With the campaign season heating up, Mark Dayton and the DFL are pushing the theme that happy days are here again in Minnesota.
And why not? The official unemployment rate in Minnesota is the lowest it has been since the great recession hit, and by some measures the economy has recovered. If I were running Mark Dayton’s campaign that is exactly what I would be doing.
But looked at from the perspective of the average Minnesotan, the picture isn’t quite so rosy. While it is true that the unemployment rate is low, one of the main reasons is that over the past few years a huge number of people gave up on working altogether.
Just a few years ago, more than 75 percent of adults in Minnesota were in the workforce. Now that number is 70.1 percent—yet that 5 percentage-point difference isn’t actually counted in the unemployment number, because unemployment only measures people “in the workforce.”
That’s thousands of people who fall into the category of “discouraged worker;” you and I probably think of them as having given up looking for work.
The last time the workforce participation rate has been this low is—you guessed it—1979, when the economy was really bad. As the economy expanded, opportunities for getting jobs and the rewards for doing so got better and better.
When that happens, more people enter the workforce.
Workforce participation peaked in the Clinton years, and slowly drifted down post 9/11. Finally, in 2006 it started rising again, as the economy recovered until the crash.
Since then, it has plummeted, and is still declining.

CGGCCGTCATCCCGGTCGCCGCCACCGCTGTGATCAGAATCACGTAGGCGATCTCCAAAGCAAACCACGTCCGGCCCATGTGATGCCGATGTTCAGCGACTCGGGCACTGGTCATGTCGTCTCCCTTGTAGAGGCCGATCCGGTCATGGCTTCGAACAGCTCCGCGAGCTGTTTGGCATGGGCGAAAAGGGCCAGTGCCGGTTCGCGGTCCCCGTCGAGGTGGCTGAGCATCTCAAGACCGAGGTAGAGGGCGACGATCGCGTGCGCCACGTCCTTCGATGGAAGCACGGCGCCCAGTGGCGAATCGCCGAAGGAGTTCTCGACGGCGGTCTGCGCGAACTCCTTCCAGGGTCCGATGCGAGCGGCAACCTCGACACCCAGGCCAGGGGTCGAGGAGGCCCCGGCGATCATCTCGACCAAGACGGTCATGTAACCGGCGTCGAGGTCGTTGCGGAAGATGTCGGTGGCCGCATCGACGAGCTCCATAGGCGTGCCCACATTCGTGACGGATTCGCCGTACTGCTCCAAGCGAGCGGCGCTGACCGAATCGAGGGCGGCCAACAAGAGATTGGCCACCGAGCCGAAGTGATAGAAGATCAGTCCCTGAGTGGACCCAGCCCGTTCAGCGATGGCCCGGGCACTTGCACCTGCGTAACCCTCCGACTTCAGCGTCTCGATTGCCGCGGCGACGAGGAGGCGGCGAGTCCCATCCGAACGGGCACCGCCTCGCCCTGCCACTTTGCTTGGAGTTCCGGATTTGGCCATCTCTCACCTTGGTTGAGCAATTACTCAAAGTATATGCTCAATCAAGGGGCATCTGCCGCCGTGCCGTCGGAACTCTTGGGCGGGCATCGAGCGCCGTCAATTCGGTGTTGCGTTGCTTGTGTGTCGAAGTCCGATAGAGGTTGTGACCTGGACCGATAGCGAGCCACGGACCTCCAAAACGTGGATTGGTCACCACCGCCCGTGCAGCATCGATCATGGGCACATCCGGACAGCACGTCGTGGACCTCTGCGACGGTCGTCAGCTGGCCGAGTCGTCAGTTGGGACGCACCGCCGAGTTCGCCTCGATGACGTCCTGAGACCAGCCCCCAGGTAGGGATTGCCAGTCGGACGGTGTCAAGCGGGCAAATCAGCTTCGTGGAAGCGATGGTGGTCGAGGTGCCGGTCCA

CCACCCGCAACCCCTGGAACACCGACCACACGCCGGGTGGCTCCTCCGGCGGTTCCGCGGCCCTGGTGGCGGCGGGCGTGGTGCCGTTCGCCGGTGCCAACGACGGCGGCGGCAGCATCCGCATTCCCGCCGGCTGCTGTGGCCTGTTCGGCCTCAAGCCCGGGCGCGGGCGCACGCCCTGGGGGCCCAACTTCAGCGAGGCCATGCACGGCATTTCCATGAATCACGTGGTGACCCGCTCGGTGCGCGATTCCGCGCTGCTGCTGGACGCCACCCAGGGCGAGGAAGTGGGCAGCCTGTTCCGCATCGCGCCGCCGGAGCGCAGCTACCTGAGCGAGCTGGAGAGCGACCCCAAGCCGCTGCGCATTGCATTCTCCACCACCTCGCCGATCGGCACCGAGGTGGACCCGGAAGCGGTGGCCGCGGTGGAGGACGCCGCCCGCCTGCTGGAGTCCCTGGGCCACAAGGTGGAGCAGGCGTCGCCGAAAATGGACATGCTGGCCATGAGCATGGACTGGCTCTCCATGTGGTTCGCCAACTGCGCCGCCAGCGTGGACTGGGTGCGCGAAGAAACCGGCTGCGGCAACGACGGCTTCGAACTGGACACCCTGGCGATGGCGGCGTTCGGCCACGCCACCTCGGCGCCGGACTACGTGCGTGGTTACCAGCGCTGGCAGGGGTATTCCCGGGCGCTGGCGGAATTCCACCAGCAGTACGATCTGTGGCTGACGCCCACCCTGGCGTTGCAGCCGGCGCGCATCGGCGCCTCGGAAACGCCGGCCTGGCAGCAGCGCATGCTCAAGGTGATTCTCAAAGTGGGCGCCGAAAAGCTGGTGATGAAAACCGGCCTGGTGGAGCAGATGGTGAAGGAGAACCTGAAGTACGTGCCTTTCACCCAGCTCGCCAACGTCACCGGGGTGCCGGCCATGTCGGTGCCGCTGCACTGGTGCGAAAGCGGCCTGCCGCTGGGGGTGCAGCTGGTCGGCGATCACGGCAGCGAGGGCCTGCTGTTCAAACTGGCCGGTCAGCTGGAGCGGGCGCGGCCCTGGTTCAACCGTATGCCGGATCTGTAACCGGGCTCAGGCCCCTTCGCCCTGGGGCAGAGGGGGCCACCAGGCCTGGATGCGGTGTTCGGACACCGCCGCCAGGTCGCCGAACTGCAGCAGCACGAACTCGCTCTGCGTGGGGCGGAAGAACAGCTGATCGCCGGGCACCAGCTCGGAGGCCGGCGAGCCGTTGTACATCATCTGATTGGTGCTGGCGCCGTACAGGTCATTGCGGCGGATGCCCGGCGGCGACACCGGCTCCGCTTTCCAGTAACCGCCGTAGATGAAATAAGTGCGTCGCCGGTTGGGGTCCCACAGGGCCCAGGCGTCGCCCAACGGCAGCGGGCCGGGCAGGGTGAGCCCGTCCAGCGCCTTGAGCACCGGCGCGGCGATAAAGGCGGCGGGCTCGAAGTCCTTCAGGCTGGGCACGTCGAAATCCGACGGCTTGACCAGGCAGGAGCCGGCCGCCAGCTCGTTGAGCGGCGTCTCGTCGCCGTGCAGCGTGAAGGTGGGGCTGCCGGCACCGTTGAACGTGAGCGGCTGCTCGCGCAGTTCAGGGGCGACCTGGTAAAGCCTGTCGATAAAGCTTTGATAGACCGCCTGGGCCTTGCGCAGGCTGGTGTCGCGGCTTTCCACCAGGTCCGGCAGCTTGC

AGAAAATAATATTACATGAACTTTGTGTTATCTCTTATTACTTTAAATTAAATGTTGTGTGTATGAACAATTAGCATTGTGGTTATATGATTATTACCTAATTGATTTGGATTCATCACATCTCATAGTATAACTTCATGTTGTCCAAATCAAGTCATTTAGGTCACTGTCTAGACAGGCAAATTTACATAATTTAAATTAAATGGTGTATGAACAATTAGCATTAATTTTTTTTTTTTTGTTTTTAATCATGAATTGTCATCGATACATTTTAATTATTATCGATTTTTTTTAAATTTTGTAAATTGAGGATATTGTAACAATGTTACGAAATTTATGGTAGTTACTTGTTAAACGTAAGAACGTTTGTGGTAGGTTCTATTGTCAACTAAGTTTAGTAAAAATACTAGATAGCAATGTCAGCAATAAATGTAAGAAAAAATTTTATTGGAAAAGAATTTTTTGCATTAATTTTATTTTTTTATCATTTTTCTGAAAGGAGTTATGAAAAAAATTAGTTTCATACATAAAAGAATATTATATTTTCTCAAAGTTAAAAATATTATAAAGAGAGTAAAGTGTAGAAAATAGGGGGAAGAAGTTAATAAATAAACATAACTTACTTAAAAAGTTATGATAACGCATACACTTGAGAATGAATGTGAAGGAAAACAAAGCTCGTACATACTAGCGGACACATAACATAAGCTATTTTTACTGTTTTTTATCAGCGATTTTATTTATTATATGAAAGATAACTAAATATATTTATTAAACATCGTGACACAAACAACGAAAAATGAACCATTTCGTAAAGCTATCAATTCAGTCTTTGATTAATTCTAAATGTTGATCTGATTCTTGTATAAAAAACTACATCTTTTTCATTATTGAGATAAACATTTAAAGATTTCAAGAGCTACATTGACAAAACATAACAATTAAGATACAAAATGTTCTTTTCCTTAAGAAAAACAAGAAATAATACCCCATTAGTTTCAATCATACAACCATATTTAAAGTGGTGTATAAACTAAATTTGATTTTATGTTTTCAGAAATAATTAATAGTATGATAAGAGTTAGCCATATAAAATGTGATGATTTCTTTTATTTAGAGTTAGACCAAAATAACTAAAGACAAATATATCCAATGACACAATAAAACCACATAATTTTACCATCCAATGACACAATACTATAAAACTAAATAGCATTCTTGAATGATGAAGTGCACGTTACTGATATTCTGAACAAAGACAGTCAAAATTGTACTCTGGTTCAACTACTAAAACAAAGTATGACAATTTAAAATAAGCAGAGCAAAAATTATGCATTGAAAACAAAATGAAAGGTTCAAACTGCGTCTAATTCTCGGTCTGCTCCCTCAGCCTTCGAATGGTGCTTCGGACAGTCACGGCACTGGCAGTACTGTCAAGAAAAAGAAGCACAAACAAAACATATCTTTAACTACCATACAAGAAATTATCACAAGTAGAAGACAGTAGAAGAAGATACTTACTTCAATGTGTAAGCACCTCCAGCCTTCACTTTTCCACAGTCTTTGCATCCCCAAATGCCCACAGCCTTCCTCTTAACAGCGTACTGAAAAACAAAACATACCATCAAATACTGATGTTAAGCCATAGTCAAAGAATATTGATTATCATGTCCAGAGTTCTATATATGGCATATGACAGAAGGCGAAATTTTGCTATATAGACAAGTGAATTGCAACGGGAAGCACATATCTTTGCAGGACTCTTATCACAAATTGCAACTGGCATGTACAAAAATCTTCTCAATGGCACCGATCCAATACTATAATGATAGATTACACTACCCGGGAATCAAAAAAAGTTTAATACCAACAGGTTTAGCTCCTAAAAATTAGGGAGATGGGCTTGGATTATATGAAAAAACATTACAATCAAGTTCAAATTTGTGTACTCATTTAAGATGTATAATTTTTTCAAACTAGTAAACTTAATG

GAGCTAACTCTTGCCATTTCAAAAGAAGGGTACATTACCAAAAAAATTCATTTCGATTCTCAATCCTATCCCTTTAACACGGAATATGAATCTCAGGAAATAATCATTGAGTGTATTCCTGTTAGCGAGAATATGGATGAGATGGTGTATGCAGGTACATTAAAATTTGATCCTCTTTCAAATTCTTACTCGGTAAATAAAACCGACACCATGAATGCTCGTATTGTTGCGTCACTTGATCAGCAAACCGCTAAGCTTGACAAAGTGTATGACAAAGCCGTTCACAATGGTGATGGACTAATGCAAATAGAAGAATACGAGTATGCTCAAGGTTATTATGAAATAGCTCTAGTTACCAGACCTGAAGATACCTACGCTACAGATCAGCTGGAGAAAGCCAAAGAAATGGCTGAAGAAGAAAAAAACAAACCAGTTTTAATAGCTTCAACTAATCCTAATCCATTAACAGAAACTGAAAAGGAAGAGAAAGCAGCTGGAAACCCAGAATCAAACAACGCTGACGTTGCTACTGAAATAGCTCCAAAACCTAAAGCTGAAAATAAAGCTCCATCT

When an economy is really booming, the workforce expands because opportunity is out there. We simply aren’t seeing that, and people aren’t feeling it either.
In fact, during 2014 job growth in Minnesota has been essentially flat, and we lost 4,200 jobs in July alone, with June numbers revised downward by 3,900.
There are other warning signs we should be paying attention to: tax revenues have come in under projections in 5 of the past 6 months, signaling that the economy isn’t doing as well as economists predicted. Much of that shortfall is due to poor income tax collections, indicating that people aren’t making as much money.
The Department of Employment and Economic Development also has some troubling news for us to ponder: more than half of all employed Minnesotans are underemployed.
That means that people with college degrees are working in jobs that don’t require them, and people with High School degrees are working as unskilled labor.
They have jobs, but nothing like a job with a future, or one that can pay them what their education, training, skills, or experience are really worth.
This isn’t the kind of economy that Minnesotans grew up with, or one that we were led to expect as we grew up.
All this shows up in how people feel about things and what people are telling pollsters. The most striking poll number I have seen is that 3 out of 4 Americans don’t believe the next generation will be better off than their parents.
Let’s hope that’s just pessimism talking, and not true.
Americans have never felt that way in such large numbers, despite the fact that all the pundits, politicians, and economists are telling us that things are getting better all the time.
Over the past decade or more real personal income in Minnesota (and the rest of the country) has remained essentially flat—meaning that in a very real sense people are right that things aren’t getting better, despite what they are being told.
The Minnesota economy is doing better than the US economy as a whole—that is undeniable, but that has generally been true for decades. So it could be worse.
But like the US economy as a whole, it has lately been stuck in neutral, and may be starting to backslide with actual job losses.
Mark Dayton risks looking out of touch if he touts the Minnesota economy too much. Hardly anyone thinks things are “booming” right now, unless you count the people striking out for the Bakken oil fields. Most of us, in fact, feel like we are just hanging on, thankful for the job we have, and worried that it might not be there this time next year.
David Strom is a Senior Policy Fellow at the Center of the American Experiment.